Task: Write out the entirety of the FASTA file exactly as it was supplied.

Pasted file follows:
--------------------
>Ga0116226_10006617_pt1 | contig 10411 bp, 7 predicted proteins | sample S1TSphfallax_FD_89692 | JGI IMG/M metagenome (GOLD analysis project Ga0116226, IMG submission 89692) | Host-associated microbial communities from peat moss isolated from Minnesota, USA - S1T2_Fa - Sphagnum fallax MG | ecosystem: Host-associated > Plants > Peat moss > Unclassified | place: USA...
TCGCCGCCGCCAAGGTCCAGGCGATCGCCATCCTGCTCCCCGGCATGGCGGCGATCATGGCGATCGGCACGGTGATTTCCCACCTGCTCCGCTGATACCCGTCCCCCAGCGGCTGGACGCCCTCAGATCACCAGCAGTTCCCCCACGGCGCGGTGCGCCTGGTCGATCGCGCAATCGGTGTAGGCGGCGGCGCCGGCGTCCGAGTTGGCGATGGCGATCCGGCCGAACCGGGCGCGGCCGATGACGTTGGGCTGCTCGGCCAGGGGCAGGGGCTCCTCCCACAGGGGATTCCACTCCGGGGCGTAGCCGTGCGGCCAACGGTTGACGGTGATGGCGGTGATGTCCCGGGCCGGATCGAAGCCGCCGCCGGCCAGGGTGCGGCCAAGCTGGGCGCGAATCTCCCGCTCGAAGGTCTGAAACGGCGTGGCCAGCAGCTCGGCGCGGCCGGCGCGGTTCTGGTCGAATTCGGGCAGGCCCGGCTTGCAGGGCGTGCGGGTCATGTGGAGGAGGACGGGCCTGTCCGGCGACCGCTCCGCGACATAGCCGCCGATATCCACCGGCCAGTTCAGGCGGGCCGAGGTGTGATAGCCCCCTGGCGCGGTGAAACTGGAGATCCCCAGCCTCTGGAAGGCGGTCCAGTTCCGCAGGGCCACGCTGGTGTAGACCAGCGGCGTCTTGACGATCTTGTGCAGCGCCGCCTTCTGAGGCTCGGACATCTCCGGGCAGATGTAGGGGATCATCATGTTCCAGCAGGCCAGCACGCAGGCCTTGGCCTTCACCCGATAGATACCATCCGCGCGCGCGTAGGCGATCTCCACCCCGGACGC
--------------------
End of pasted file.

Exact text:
>Ga0116226_10006617_pt1 | contig 10411 bp, 7 predicted proteins | sample S1TSphfallax_FD_89692 | JGI IMG/M metagenome (GOLD analysis project Ga0116226, IMG submission 89692) | Host-associated microbial communities from peat moss isolated from Minnesota, USA - S1T2_Fa - Sphagnum fallax MG | ecosystem: Host-associated > Plants > Peat moss > Unclassified | place: USA...
TCGCCGCCGCCAAGGTCCAGGCGATCGCCATCCTGCTCCCCGGCATGGCGGCGATCATGGCGATCGGCACGGTGATTTCCCACCTGCTCCGCTGATACCCGTCCCCCAGCGGCTGGACGCCCTCAGATCACCAGCAGTTCCCCCACGGCGCGGTGCGCCTGGTCGATCGCGCAATCGGTGTAGGCGGCGGCGCCGGCGTCCGAGTTGGCGATGGCGATCCGGCCGAACCGGGCGCGGCCGATGACGTTGGGCTGCTCGGCCAGGGGCAGGGGCTCCTCCCACAGGGGATTCCACTCCGGGGCGTAGCCGTGCGGCCAACGGTTGACGGTGATGGCGGTGATGTCCCGGGCCGGATCGAAGCCGCCGCCGGCCAGGGTGCGGCCAAGCTGGGCGCGAATCTCCCGCTCGAAGGTCTGAAACGGCGTGGCCAGCAGCTCGGCGCGGCCGGCGCGGTTCTGGTCGAATTCGGGCAGGCCCGGCTTGCAGGGCGTGCGGGTCATGTGGAGGAGGACGGGCCTGTCCGGCGACCGCTCCGCGACATAGCCGCCGATATCCACCGGCCAGTTCAGGCGGGCCGAGGTGTGATAGCCCCCTGGCGCGGTGAAACTGGAGATCCCCAGCCTCTGGAAGGCGGTCCAGTTCCGCAGGGCCACGCTGGTGTAGACCAGCGGCGTCTTGACGATCTTGTGCAGCGCCGCCTTCTGAGGCTCGGACATCTCCGGGCAGATGTAGGGGATCATCATGTTCCAGCAGGCCAGCACGCAGGCCTTGGCCTTCACCCGATAGATACCATCCGCGCGCGCGTAGGCGATCTCCACCCCGGACGC